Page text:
The opening moments of “Vanya and Sonia and Masha and Spike” are pure Chekhov. A brother and sister sit in their country home staring at a pond, hoping to see a blue heron and marinating in their regrets. Then the sister propositions her (adopted) brother, their Jamaican housekeeper shows up shouting disturbing prophecies and pretty soon a half-naked movie actor is dancing around for all to see. That’s when you remember that this isn’t Chekhov. This is Christopher Durang doing Chekhov. Instead of “I’m a seagull,” it’s “I’m a wild turkey.”
Directed by Steve Scott, the Goodman’s production features Goodman mainstay Mary Beth Fisher as Masha, a bitterly aging movie starlet who has returned home to inform her much more withdrawn siblings, Vanya (Ross Lehman) and Sonia (Janet Ulrich Brooks), that she is selling the family home in which the pair currently reside. Masha’s much-younger boyfriend Spike (Jordan Brown) is also in tow. He’s an up-and-coming actor but already a master idiot. Masha feels threatened by Spike’s attraction to Nina (Rebecca Buller), the neighbor girl who is herself an aspiring actress. Sonia and Vanya feel threatened by pretty much everything. The housekeeper, Cassandra, takes after her namesake and practices voodoo; if it weren’t for the utter commitment of actress E. Faye Butler, the character would feel just as problematic as she actually is.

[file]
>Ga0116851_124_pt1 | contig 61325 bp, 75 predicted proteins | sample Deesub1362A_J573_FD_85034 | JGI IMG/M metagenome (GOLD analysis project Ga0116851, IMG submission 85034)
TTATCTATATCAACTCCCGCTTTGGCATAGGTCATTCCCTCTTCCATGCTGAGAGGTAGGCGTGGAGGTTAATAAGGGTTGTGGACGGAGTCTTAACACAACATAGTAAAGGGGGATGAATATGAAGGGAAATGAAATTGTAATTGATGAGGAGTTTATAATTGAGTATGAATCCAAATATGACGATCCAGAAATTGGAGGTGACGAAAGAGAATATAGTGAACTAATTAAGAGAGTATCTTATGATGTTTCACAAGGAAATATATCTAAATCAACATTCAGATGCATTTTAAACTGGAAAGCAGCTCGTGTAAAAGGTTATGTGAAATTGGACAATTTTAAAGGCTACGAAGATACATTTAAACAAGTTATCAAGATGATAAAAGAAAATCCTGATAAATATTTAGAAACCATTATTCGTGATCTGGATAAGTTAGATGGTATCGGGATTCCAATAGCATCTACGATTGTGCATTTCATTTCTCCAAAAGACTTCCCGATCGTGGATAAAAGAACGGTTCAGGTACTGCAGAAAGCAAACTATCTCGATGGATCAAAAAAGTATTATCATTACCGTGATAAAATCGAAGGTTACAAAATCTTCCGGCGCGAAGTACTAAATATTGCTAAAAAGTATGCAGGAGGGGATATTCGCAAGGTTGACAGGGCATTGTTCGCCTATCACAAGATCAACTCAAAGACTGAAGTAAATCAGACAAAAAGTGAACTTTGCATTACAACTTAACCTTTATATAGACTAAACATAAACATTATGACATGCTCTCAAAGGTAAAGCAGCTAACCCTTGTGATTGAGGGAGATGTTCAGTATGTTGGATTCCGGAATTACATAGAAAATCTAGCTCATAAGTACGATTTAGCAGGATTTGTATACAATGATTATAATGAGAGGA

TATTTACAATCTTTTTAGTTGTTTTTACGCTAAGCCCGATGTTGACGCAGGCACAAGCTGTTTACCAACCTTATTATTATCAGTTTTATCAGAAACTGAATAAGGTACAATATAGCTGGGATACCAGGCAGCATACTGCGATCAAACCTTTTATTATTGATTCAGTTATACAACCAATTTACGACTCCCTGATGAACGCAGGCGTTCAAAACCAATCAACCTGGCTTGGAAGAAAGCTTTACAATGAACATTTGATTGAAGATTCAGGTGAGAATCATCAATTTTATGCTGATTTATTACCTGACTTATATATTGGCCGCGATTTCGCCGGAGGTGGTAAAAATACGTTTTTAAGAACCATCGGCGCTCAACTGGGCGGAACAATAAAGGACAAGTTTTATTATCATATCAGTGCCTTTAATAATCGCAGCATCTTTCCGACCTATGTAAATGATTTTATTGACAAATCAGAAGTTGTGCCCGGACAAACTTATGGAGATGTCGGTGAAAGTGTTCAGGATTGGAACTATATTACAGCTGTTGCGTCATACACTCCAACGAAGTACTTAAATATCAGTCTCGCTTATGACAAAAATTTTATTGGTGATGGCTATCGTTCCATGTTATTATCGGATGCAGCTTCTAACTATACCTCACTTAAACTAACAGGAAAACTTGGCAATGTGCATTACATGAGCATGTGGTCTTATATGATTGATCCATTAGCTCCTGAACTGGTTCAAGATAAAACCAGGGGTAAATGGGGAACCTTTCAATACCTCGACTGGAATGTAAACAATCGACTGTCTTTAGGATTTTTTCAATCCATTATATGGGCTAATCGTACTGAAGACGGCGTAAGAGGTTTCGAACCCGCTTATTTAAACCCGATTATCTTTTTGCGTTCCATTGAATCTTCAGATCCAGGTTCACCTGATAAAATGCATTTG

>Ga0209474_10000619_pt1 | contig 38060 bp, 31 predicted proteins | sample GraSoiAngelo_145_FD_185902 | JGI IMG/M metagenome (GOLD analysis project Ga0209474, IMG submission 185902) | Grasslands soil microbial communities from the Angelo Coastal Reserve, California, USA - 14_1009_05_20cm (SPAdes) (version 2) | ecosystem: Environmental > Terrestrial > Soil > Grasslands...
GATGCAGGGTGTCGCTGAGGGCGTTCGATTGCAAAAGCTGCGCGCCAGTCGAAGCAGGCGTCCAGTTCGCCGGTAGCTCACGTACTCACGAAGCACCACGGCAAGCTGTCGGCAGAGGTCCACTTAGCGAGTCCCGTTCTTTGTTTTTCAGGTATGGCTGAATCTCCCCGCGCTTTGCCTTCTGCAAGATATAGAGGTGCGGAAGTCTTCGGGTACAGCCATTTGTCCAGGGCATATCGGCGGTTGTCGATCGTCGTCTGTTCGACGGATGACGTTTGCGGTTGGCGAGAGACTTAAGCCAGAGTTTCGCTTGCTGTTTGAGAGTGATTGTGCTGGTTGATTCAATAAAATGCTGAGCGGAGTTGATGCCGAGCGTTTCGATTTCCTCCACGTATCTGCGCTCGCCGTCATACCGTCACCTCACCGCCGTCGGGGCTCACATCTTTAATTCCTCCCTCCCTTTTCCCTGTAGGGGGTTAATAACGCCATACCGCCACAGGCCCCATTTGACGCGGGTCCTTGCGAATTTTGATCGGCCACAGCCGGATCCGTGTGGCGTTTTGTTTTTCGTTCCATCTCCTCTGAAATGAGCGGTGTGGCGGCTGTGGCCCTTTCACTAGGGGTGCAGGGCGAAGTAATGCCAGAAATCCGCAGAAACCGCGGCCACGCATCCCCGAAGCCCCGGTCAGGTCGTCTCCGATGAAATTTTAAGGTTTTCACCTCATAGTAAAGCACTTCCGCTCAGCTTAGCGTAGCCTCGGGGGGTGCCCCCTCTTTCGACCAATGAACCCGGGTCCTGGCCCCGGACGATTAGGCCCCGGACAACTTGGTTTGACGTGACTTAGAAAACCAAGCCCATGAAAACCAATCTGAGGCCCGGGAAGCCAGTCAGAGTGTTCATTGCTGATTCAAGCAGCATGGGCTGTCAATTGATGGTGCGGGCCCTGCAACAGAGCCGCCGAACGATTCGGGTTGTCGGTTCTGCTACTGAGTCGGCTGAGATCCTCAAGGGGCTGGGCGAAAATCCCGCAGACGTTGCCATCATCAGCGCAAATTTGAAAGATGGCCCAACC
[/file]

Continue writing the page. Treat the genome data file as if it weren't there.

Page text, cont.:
Fisher’s Masha is equal parts elegance, pretension and blinding fear. She is funny and sympathetic while still being quite cruel. Ulrich Brooks meanwhile channels all of Masha’s constant anxiety into delightful slapstick while Lehman underplays Vanya to great effect. The three are hilarious, sad, and oftentimes hilariously sad.
While the play’s plot is, clearly, a Chekhovian melange, it is very much a Durang play: Vanya’s climatic meltdown here involves long digressions on Ozzie and Harriet, stamp-licking and “Old Yeller” star Tommy Kirk. But all these Baby-Boomerisms do serve a point. Durang has taken the vast social changes sweeping Russia in Chekhov’s time and substituted in his own frettings about technology, climate change and the death of the monoculture. The result is a play that is specific in its references, but universal in its neuroses. (Alex Huntsberger)
The Goodman Theatre, 170 North Dearborn, (312)443-3800, goodmantheatre.org/Vanya. $25-$86. Through July 26.